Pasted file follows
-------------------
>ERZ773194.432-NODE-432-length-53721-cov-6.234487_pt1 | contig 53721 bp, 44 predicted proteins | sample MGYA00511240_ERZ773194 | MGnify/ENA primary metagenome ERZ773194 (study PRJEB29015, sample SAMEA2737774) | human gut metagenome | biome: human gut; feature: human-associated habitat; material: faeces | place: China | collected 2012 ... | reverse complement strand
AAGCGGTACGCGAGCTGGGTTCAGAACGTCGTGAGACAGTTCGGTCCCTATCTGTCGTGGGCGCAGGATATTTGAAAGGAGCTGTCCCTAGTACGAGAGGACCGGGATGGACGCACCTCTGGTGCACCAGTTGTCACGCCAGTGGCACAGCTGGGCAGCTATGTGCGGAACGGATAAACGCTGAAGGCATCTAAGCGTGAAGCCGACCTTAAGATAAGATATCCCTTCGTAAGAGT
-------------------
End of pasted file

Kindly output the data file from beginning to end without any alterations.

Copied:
>ERZ773194.432-NODE-432-length-53721-cov-6.234487_pt1 | contig 53721 bp, 44 predicted proteins | sample MGYA00511240_ERZ773194 | MGnify/ENA primary metagenome ERZ773194 (study PRJEB29015, sample SAMEA2737774) | human gut metagenome | biome: human gut; feature: human-associated habitat; material: faeces | place: China | collected 2012 ... | reverse complement strand
AAGCGGTACGCGAGCTGGGTTCAGAACGTCGTGAGACAGTTCGGTCCCTATCTGTCGTGGGCGCAGGATATTTGAAAGGAGCTGTCCCTAGTACGAGAGGACCGGGATGGACGCACCTCTGGTGCACCAGTTGTCACGCCAGTGGCACAGCTGGGCAGCTATGTGCGGAACGGATAAACGCTGAAGGCATCTAAGCGTGAAGCCGACCTTAAGATAAGATATCCCTTCGTAAGAGT